Oh sure, the winter of 1948-49 was a bad one. But was it the worst? There have been plenty of other cold, snowy winters in Nebraska. I personally experienced a number of them in the 1950s and 1960s. For example, the winter of 1959-60:
The March 1, 1965 snowstorm that was timed perfectly (in my view, anyway) to strand lots of farm kids in town for a night:
The 1919 Blizzard that blocked the railroad tracks east of town:
And at least on one occasion in 1932 there was a photo-worthy snowfall in our village.
But I think the winter of 1936 has a shot at our No. 1 Worst Winter, because of a little something called the 1936 North American Cold Wave – http://en.wikipedia.org/wiki/1936_North_American_cold_wave
“The 1936 North American cold wave ranks among the most intense cold waves of the 1930s. The states of the Midwest United States were hit the hardest. February 1936 was one of the coldest months recorded in the Midwest. The states of North Dakota, South Dakota, and Minnesota saw their coldest month on record.
Most places across the Midwest saw a colder than average January. The plains states started to get a taste of what it would be like until March. The state of North Dakota saw an average temperature of −7.0 °F (−21.7 °C). Most states in the Midwest were very cold in January 1936. The severe winds made wind chills in some locations go down to −85 °F (−65 °C). Heavy snow and cold created dangerous conditions outside. Many people suffered from frostbite and hypothermia.
February was by far the coldest month in the severe cold wave. The states of South Dakota, Minnesota, and North Dakota saw their coldest month on record, and average temperatures were below 0 °F (−18 °C). More heavy snow and severe wind chills created very dangerous conditions. Wind chills in some locations were near −100 °F (−73 °C). This intense cold compelled some people to wear seven layers of clothing before going outdoors. And two states in this February saw their coldest temperatures on record, −58 °F (−50 °C) in McIntosh, South Dakota, and −60 °F (−51 °C) in Parshall, North Dakota. These two states also recorded all-time high temperatures in July, less than five months later.”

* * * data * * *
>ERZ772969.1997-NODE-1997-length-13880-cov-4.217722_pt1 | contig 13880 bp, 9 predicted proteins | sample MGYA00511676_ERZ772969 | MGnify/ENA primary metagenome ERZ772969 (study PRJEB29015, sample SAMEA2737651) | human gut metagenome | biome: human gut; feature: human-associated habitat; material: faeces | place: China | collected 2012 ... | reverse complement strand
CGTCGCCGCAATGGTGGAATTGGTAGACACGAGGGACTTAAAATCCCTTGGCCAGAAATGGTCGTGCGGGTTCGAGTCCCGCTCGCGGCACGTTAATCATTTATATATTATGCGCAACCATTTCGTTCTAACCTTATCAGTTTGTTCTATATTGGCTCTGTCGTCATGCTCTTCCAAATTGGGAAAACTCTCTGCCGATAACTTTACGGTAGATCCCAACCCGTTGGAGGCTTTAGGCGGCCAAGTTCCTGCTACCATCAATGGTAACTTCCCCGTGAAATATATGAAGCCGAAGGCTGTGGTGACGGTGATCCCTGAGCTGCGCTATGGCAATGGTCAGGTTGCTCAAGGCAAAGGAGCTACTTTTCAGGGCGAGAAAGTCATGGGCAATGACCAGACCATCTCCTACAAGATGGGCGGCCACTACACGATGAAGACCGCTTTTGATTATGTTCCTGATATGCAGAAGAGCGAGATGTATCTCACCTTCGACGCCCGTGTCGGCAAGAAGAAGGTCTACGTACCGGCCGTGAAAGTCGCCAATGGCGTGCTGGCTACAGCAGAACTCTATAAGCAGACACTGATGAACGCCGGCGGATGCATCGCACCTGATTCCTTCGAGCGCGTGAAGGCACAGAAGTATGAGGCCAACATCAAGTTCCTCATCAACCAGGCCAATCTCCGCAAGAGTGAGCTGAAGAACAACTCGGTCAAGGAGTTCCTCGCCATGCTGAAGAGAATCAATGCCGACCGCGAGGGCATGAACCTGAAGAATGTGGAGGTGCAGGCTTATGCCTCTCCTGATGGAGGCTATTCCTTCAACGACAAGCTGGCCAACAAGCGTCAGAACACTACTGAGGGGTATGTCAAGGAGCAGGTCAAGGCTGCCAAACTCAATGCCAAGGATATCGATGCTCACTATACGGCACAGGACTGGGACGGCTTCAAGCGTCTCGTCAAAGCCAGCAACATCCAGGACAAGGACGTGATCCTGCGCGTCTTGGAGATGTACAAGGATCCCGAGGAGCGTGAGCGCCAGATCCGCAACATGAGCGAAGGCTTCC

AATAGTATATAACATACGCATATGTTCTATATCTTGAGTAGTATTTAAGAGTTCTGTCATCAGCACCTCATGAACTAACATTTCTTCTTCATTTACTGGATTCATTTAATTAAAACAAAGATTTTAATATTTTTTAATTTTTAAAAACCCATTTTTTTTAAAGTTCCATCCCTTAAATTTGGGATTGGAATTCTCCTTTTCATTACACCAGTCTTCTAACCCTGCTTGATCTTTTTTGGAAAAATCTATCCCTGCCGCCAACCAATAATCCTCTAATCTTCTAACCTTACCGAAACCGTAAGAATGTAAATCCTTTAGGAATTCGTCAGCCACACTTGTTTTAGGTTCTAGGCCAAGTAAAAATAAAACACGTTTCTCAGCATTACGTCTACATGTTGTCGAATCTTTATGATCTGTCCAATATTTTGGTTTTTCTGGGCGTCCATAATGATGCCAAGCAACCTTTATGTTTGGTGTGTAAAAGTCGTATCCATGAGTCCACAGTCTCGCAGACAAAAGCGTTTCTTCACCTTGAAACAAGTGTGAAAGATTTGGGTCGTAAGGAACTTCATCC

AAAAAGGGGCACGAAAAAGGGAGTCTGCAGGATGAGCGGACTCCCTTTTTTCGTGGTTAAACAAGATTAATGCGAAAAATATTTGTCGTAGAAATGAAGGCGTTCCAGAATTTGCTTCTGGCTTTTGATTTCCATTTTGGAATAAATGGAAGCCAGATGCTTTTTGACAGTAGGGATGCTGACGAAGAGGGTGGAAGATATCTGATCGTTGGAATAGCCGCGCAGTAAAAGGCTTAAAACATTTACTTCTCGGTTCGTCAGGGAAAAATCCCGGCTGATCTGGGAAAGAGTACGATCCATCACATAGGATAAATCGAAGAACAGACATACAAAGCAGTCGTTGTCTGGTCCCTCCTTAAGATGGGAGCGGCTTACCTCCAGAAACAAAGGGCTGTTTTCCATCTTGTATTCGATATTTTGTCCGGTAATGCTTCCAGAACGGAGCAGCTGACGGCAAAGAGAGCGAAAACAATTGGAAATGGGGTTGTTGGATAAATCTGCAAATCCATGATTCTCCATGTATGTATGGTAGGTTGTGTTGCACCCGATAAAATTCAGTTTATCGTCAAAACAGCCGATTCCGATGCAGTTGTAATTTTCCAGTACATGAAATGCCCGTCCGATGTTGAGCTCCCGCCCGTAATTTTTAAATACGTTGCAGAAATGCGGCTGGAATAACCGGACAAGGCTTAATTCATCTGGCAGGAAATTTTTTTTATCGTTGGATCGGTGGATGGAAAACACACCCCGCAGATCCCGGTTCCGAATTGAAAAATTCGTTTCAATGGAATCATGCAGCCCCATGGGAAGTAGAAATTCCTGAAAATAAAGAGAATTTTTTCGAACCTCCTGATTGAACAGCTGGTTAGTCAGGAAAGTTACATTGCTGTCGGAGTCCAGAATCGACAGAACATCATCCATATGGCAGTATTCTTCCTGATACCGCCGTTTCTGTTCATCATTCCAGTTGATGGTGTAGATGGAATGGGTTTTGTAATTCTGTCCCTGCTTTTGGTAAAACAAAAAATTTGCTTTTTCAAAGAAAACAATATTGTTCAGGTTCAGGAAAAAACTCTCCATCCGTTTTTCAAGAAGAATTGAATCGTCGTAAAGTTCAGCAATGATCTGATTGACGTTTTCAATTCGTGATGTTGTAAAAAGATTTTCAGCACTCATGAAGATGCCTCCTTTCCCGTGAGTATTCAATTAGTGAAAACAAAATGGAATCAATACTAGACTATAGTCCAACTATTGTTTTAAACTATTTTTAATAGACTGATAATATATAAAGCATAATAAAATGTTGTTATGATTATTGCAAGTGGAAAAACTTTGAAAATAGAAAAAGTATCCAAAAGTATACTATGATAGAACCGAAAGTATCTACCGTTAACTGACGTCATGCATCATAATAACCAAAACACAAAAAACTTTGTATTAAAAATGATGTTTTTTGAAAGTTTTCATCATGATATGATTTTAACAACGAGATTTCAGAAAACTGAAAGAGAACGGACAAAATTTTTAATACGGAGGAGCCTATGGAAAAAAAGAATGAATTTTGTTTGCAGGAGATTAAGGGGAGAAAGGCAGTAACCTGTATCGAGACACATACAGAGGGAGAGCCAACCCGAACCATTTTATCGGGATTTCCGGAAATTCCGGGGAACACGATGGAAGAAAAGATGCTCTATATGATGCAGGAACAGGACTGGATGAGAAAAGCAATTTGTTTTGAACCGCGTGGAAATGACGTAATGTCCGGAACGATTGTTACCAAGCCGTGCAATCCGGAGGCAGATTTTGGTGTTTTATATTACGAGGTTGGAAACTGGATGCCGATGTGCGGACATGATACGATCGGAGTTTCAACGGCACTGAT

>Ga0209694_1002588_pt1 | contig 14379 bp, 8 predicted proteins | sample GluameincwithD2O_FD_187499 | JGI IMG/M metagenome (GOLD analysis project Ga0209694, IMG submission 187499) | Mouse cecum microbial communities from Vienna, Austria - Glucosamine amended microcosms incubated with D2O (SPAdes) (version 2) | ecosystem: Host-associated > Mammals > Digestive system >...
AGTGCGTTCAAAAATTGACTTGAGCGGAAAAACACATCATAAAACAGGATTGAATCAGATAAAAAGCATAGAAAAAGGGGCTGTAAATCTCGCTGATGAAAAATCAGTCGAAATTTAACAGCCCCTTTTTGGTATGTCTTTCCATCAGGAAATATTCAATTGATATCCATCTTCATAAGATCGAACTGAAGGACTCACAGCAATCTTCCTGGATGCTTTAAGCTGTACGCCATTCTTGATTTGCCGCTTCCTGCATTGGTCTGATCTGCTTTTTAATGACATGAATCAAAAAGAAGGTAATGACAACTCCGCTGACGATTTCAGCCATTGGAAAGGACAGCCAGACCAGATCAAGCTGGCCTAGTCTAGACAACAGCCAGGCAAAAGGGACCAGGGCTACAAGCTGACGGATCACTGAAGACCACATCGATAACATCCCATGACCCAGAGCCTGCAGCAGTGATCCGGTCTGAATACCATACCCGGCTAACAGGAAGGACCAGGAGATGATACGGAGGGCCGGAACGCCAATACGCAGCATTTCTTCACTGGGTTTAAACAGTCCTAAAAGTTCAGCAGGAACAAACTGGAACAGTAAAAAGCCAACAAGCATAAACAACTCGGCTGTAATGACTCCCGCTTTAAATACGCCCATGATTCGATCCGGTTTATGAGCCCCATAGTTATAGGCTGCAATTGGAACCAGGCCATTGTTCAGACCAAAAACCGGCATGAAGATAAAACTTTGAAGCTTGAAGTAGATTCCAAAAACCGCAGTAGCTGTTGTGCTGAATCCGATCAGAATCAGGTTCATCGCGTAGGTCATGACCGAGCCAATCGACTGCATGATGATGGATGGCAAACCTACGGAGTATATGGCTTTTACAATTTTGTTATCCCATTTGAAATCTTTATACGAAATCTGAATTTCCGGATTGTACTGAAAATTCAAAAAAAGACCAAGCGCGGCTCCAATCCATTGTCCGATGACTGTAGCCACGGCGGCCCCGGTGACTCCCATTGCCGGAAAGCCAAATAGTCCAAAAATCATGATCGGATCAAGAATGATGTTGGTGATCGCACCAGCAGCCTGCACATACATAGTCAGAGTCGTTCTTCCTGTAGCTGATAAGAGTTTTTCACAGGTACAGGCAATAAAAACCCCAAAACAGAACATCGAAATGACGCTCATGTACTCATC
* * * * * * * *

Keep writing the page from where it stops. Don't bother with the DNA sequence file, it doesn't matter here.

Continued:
Figure Caption: The average February 1936 temperature in each state, in degrees Fahrenheit. The record coldest temperatures are based on a 112-year period of records, 1895–2006.
In Nebraska, the average temperature for the month of February, 1936 was 7.5 degrees, and the average temperature from December 1935 through February 1936 as only 17.1 degrees. That winter, Lincoln, Nebraska recorded -20o on February 5, and 33 days with temperatures below zero. Omaha recorded 29 consecutive days in which the minimum temperature was below zero (January 22 – February 19, 1936).
My mother, Blanche Poledna Cada, was a 19-year-old, first-year country school teacher in 1936. She taught at rural, one-room schools in Cuming County, Nebraska for 3 years, during which time she kept a little diary. During the week she boarded with one of the families living near the school, and walked to school every day, arriving early to open the building, fire up the coal stove, and pump water for the pupils. Many of the entries in her diary during the winter months of 1936 reflect the harsh conditions that people living in rural Nebraska experienced….
January 15 – Cloudy and snowing. Wedding day of Clara Marik and Ernest Kucera. Terrible snowstorm but go to the ballroom anyway… not very crowded because of snow.
January 16 – Is it cold – clear and plenty of snow. Porch of school blocked. Gets cloudy toward evening.
January 17 – A terrible blizzard all day… wind from the northeast. Gus and Lumir Bazata come for kids and get stuck on school ground. Boy, Gustie’s language. All boys push them. Get my stockings, petticoat, and skirt all wet in coming home in storm.